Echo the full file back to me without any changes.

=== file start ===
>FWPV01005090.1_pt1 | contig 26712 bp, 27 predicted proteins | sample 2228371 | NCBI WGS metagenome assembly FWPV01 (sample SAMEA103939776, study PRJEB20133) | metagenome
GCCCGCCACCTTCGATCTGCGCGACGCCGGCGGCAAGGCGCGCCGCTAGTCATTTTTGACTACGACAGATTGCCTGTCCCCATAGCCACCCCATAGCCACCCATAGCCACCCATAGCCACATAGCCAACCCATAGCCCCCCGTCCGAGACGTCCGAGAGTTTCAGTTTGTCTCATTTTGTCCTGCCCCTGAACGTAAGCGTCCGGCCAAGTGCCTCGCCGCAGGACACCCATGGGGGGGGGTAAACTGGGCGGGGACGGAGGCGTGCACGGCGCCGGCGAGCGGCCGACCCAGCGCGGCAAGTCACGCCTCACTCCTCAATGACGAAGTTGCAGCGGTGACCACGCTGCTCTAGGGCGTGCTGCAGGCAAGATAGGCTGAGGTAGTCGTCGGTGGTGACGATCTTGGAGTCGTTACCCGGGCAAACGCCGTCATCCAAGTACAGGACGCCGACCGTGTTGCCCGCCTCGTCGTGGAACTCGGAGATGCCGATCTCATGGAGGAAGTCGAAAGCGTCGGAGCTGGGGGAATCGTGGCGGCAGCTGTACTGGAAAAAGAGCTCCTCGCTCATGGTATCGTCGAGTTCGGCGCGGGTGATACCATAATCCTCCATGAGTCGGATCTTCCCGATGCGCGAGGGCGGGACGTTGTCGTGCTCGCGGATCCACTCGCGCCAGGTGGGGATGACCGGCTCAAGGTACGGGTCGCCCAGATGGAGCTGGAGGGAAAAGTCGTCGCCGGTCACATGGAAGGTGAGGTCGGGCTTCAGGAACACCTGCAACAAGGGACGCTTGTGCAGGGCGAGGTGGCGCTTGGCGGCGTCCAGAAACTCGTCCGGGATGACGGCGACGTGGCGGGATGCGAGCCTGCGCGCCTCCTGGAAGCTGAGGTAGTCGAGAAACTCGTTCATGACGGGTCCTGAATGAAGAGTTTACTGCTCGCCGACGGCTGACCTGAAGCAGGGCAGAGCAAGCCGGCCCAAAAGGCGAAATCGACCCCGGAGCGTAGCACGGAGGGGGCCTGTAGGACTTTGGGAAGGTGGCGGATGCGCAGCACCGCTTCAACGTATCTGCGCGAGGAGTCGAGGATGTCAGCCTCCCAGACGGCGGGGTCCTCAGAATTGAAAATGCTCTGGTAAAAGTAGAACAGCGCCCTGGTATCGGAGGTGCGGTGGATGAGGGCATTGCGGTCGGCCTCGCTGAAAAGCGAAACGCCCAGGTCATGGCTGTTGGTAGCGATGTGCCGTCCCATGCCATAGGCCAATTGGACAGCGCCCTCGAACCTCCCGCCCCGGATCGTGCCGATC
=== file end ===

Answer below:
>FWPV01005090.1_pt1 | contig 26712 bp, 27 predicted proteins | sample 2228371 | NCBI WGS metagenome assembly FWPV01 (sample SAMEA103939776, study PRJEB20133) | metagenome
GCCCGCCACCTTCGATCTGCGCGACGCCGGCGGCAAGGCGCGCCGCTAGTCATTTTTGACTACGACAGATTGCCTGTCCCCATAGCCACCCCATAGCCACCCATAGCCACCCATAGCCACATAGCCAACCCATAGCCCCCCGTCCGAGACGTCCGAGAGTTTCAGTTTGTCTCATTTTGTCCTGCCCCTGAACGTAAGCGTCCGGCCAAGTGCCTCGCCGCAGGACACCCATGGGGGGGGGTAAACTGGGCGGGGACGGAGGCGTGCACGGCGCCGGCGAGCGGCCGACCCAGCGCGGCAAGTCACGCCTCACTCCTCAATGACGAAGTTGCAGCGGTGACCACGCTGCTCTAGGGCGTGCTGCAGGCAAGATAGGCTGAGGTAGTCGTCGGTGGTGACGATCTTGGAGTCGTTACCCGGGCAAACGCCGTCATCCAAGTACAGGACGCCGACCGTGTTGCCCGCCTCGTCGTGGAACTCGGAGATGCCGATCTCATGGAGGAAGTCGAAAGCGTCGGAGCTGGGGGAATCGTGGCGGCAGCTGTACTGGAAAAAGAGCTCCTCGCTCATGGTATCGTCGAGTTCGGCGCGGGTGATACCATAATCCTCCATGAGTCGGATCTTCCCGATGCGCGAGGGCGGGACGTTGTCGTGCTCGCGGATCCACTCGCGCCAGGTGGGGATGACCGGCTCAAGGTACGGGTCGCCCAGATGGAGCTGGAGGGAAAAGTCGTCGCCGGTCACATGGAAGGTGAGGTCGGGCTTCAGGAACACCTGCAACAAGGGACGCTTGTGCAGGGCGAGGTGGCGCTTGGCGGCGTCCAGAAACTCGTCCGGGATGACGGCGACGTGGCGGGATGCGAGCCTGCGCGCCTCCTGGAAGCTGAGGTAGTCGAGAAACTCGTTCATGACGGGTCCTGAATGAAGAGTTTACTGCTCGCCGACGGCTGACCTGAAGCAGGGCAGAGCAAGCCGGCCCAAAAGGCGAAATCGACCCCGGAGCGTAGCACGGAGGGGGCCTGTAGGACTTTGGGAAGGTGGCGGATGCGCAGCACCGCTTCAACGTATCTGCGCGAGGAGTCGAGGATGTCAGCCTCCCAGACGGCGGGGTCCTCAGAATTGAAAATGCTCTGGTAAAAGTAGAACAGCGCCCTGGTATCGGAGGTGCGGTGGATGAGGGCATTGCGGTCGGCCTCGCTGAAAAGCGAAACGCCCAGGTCATGGCTGTTGGTAGCGATGTGCCGTCCCATGCCATAGGCCAATTGGACAGCGCCCTCGAACCTCCCGCCCCGGATCGTGCCGATC